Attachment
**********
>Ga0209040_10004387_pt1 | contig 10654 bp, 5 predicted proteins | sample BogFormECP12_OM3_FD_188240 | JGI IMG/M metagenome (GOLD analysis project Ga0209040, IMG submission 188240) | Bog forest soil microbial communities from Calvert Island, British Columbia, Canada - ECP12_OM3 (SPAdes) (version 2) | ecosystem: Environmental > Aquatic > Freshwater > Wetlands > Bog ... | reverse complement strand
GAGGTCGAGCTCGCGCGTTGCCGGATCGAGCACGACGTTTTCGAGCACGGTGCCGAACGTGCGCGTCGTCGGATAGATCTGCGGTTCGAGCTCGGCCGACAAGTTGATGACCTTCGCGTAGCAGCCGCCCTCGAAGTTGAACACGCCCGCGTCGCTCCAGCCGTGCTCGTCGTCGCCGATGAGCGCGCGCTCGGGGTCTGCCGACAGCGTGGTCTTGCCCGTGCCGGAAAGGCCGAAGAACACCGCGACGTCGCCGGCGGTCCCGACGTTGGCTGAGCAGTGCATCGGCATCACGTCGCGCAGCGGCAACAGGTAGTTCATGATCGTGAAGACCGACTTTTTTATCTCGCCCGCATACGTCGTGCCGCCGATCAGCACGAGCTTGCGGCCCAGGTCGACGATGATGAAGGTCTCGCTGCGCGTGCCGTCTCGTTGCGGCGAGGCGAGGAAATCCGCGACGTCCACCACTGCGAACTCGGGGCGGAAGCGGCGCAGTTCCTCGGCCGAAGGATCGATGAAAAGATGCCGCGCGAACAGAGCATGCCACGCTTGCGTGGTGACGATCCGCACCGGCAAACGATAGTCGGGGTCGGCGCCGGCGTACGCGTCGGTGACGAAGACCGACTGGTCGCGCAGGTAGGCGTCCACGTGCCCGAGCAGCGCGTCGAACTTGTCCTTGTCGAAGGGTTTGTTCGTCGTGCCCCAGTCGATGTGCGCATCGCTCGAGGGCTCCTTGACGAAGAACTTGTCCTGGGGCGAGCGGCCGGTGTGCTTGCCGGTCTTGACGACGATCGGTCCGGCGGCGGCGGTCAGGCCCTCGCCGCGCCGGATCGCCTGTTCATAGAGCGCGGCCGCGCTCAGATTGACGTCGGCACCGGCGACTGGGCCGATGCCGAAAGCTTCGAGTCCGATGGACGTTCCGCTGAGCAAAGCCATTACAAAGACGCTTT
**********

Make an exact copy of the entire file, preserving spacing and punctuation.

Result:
>Ga0209040_10004387_pt1 | contig 10654 bp, 5 predicted proteins | sample BogFormECP12_OM3_FD_188240 | JGI IMG/M metagenome (GOLD analysis project Ga0209040, IMG submission 188240) | Bog forest soil microbial communities from Calvert Island, British Columbia, Canada - ECP12_OM3 (SPAdes) (version 2) | ecosystem: Environmental > Aquatic > Freshwater > Wetlands > Bog ... | reverse complement strand
GAGGTCGAGCTCGCGCGTTGCCGGATCGAGCACGACGTTTTCGAGCACGGTGCCGAACGTGCGCGTCGTCGGATAGATCTGCGGTTCGAGCTCGGCCGACAAGTTGATGACCTTCGCGTAGCAGCCGCCCTCGAAGTTGAACACGCCCGCGTCGCTCCAGCCGTGCTCGTCGTCGCCGATGAGCGCGCGCTCGGGGTCTGCCGACAGCGTGGTCTTGCCCGTGCCGGAAAGGCCGAAGAACACCGCGACGTCGCCGGCGGTCCCGACGTTGGCTGAGCAGTGCATCGGCATCACGTCGCGCAGCGGCAACAGGTAGTTCATGATCGTGAAGACCGACTTTTTTATCTCGCCCGCATACGTCGTGCCGCCGATCAGCACGAGCTTGCGGCCCAGGTCGACGATGATGAAGGTCTCGCTGCGCGTGCCGTCTCGTTGCGGCGAGGCGAGGAAATCCGCGACGTCCACCACTGCGAACTCGGGGCGGAAGCGGCGCAGTTCCTCGGCCGAAGGATCGATGAAAAGATGCCGCGCGAACAGAGCATGCCACGCTTGCGTGGTGACGATCCGCACCGGCAAACGATAGTCGGGGTCGGCGCCGGCGTACGCGTCGGTGACGAAGACCGACTGGTCGCGCAGGTAGGCGTCCACGTGCCCGAGCAGCGCGTCGAACTTGTCCTTGTCGAAGGGTTTGTTCGTCGTGCCCCAGTCGATGTGCGCATCGCTCGAGGGCTCCTTGACGAAGAACTTGTCCTGGGGCGAGCGGCCGGTGTGCTTGCCGGTCTTGACGACGATCGGTCCGGCGGCGGCGGTCAGGCCCTCGCCGCGCCGGATCGCCTGTTCATAGAGCGCGGCCGCGCTCAGATTGACGTCGGCACCGGCGACTGGGCCGATGCCGAAAGCTTCGAGTCCGATGGACGTTCCGCTGAGCAAAGCCATTACAAAGACGCTTT